How Much Should You Write a Day?

Yesterday, I made a post about Tracking Your Writing Progress using a spreadsheet in an effort to develop good production habits. After I posted it, a friend wrote to me and asked how much I thought was a good number to aim for. It seems like such a simple thing, but it was an issue I struggled over myself, and still struggle over.

My initial answer to him was figure out whatever you think you can handle each day consistently, and then multiply that by 365 to get a target number. However, after considering it, I think there is a little more psychological strategy needed to really get the best out of using a spreadsheet.

Let me explain.

Stephen King, in his amazing book, On Writing, recommends you sit down and crank out about 2000 words a day. It’s a nice number, and I often see other writers quote it as a great target for beginners, since it’s an achievable goal in two to three hours of your time, depending on how fast you type. King apparently churns that out in the morning, and then spends the rest of the day editing, reading (he recommends 4-6 hours a day!) and doing family stuff.  He credits that with some of his incredibly productivity, and he sees it as a manageable pace you can keep without burning yourself out.

I’ve tried King’s approach during the Summer (I’m a teacher, so Summer is when I have time to dedicate myself to writing), and actually made it work. I did 2000 words every morning, and the result is my upcoming release Little Gou and the Crocodile Princess. So yes, it works. I felt the balance, and was refreshed and ready to tackle my next book when I finished it.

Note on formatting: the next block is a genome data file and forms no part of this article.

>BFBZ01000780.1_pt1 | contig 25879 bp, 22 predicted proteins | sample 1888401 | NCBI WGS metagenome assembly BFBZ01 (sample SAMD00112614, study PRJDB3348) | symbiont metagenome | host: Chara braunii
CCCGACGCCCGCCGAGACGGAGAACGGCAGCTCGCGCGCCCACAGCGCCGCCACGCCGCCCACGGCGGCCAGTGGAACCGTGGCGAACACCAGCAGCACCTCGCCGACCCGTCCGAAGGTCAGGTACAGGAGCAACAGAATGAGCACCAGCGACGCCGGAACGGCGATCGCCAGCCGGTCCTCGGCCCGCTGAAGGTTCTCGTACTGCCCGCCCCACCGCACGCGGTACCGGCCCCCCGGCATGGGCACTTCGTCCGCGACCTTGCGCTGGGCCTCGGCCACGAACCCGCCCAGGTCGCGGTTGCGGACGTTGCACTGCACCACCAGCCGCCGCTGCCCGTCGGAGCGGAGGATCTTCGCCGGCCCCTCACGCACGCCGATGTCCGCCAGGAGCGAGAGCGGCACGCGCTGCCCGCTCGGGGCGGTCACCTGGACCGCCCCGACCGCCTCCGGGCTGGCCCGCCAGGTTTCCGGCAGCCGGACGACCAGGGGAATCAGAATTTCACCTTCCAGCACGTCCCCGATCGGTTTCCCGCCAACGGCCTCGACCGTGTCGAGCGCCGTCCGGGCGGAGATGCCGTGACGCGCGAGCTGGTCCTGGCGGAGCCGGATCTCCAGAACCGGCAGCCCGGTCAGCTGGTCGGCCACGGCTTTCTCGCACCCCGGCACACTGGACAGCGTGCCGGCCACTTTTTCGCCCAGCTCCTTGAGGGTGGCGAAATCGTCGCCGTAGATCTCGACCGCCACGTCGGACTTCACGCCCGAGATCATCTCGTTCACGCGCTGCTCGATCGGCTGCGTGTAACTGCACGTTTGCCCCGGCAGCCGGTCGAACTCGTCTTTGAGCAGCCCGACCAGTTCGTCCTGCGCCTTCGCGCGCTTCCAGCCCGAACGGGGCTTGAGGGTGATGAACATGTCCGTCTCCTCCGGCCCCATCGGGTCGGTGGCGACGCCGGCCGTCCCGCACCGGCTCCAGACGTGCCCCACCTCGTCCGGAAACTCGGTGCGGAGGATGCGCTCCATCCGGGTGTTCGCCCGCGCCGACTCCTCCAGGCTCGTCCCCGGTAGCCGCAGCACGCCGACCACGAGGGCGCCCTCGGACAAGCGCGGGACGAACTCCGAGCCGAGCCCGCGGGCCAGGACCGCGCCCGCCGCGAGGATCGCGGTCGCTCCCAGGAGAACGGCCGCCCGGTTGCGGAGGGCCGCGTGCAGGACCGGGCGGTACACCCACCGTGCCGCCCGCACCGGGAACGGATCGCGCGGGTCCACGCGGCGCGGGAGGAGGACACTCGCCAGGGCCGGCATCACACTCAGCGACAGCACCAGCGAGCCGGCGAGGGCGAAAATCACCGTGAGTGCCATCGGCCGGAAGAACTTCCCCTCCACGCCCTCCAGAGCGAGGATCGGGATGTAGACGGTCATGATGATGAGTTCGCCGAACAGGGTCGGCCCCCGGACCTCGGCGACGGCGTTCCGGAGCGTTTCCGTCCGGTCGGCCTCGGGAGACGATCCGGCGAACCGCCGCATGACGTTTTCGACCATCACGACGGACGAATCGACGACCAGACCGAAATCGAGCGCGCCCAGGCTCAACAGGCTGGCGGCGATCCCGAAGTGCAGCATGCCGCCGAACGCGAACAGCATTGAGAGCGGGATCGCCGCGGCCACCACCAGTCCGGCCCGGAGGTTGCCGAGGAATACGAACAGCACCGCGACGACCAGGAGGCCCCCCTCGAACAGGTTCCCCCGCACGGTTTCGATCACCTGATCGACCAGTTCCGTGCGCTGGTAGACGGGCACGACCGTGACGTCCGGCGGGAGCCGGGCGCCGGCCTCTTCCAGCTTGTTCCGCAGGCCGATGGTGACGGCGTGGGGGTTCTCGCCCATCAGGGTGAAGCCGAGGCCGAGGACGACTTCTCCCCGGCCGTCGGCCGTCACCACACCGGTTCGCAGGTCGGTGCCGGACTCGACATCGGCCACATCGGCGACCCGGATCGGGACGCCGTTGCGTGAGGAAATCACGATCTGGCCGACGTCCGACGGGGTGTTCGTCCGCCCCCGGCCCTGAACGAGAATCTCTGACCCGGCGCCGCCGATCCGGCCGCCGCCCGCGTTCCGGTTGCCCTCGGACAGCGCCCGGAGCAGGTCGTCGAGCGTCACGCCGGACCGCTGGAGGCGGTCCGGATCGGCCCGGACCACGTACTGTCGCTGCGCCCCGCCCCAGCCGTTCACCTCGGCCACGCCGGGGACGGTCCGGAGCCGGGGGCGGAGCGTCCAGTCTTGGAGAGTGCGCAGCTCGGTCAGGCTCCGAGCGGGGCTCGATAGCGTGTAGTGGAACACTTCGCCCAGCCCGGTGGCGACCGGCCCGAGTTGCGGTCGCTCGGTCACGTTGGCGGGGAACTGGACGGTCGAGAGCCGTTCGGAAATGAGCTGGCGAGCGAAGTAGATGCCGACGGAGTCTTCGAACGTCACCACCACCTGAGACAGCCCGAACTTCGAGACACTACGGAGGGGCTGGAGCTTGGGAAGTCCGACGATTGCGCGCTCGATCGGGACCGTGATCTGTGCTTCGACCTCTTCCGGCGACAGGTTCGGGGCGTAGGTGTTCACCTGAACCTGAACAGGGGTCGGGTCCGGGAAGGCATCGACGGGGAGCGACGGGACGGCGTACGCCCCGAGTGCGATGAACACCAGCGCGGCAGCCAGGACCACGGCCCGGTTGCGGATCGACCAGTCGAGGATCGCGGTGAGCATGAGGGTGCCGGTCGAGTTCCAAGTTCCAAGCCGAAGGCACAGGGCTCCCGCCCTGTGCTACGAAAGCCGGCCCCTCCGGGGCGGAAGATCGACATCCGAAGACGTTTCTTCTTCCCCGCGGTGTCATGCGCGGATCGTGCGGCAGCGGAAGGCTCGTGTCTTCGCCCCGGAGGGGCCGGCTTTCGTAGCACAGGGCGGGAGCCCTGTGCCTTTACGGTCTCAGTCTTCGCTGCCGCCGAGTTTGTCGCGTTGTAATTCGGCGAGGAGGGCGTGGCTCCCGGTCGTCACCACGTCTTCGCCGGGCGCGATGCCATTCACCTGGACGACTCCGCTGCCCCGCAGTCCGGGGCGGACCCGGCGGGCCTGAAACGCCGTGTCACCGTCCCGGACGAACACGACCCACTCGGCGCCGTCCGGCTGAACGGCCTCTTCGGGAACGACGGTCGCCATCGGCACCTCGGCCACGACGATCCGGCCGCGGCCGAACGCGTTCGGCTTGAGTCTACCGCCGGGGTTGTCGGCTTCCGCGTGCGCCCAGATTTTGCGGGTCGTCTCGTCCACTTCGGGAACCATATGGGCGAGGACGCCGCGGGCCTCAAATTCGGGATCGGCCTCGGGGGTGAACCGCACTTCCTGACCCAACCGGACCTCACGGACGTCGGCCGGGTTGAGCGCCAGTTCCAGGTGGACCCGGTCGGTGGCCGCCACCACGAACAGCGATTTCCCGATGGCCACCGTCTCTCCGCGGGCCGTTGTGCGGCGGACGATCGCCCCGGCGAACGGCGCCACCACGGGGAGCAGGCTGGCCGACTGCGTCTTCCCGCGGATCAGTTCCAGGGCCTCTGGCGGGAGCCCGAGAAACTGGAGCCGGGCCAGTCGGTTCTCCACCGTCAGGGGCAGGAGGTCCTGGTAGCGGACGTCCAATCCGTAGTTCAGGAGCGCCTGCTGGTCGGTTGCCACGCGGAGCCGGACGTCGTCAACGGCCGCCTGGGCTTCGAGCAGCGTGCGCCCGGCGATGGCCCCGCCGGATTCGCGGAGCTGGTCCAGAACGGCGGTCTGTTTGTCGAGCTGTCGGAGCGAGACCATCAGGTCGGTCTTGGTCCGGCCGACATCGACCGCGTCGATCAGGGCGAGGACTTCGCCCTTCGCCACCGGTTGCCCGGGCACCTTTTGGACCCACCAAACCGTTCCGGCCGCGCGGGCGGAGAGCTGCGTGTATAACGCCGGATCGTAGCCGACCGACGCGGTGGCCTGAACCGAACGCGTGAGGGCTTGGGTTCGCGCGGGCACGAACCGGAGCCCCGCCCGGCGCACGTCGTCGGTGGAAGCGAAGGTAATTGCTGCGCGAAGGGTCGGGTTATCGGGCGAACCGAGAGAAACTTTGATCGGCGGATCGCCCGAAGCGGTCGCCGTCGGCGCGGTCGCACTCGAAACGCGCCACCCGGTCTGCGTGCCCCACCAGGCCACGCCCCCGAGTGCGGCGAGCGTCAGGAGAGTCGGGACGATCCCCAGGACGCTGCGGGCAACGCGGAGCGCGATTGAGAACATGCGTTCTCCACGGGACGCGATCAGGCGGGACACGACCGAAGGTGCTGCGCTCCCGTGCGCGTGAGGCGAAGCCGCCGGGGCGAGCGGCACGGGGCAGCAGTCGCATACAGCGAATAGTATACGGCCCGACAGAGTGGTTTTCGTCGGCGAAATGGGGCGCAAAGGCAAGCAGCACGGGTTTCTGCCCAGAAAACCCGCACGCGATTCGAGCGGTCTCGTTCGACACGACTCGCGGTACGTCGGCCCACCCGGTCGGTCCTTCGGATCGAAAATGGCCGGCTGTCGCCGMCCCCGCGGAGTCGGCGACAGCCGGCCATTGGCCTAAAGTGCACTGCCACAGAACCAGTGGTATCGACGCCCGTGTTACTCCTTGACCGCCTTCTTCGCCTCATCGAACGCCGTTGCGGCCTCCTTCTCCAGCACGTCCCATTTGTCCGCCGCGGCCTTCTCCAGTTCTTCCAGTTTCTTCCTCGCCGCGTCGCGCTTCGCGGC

Then, I crashed and wrote almost nothing for four months.

For you see, my Summer had come to an end, and as a teacher that meant September- with its flood of preparation work, to be followed by marking and general exhaustion for the following months. (It also didn’t help I had two brand-new classes dumped on me at the last second and had to spend the following weeks desperately trying to get a handle on them, but that’s a teacher’s life.) I had a great 2000/word/day schedule and each day I would come home, look at my computer and think- “No way I’m going to finish 2000 words today.” And this became my excuse for giving into my exhaustion and not writing.

Seriously, those “easy to fit in” 2000 words actually became a mountain I had to climb, and it became easier to play at the bottom than to try to climb the mountain, no matter how much I loved the view from the top.

So, when I came around to try using spreadsheets recently, I really thought deeply about what number I should put in. My initial thought was 500 words/day, then I decided that was too low, and went for 1000 words/day and finally settled in 1500 words/day since I’m doing Camp NaNoWriMo in July and that will require 1,667 words/day. I figured I’d better start training for that, and 1500/day would be a good practice number.

But then, I saw Mur Lafferty’s Magic Spreadsheet, and read the thinking behind it, and decided that actually I shouldn’t be writing 1500- I should be writing 250 words/day.

I decided this for 3 reasons:

  1. 250 is a number I can crank out in my sleep, it’s not intimidating, and too low to function as an excuse.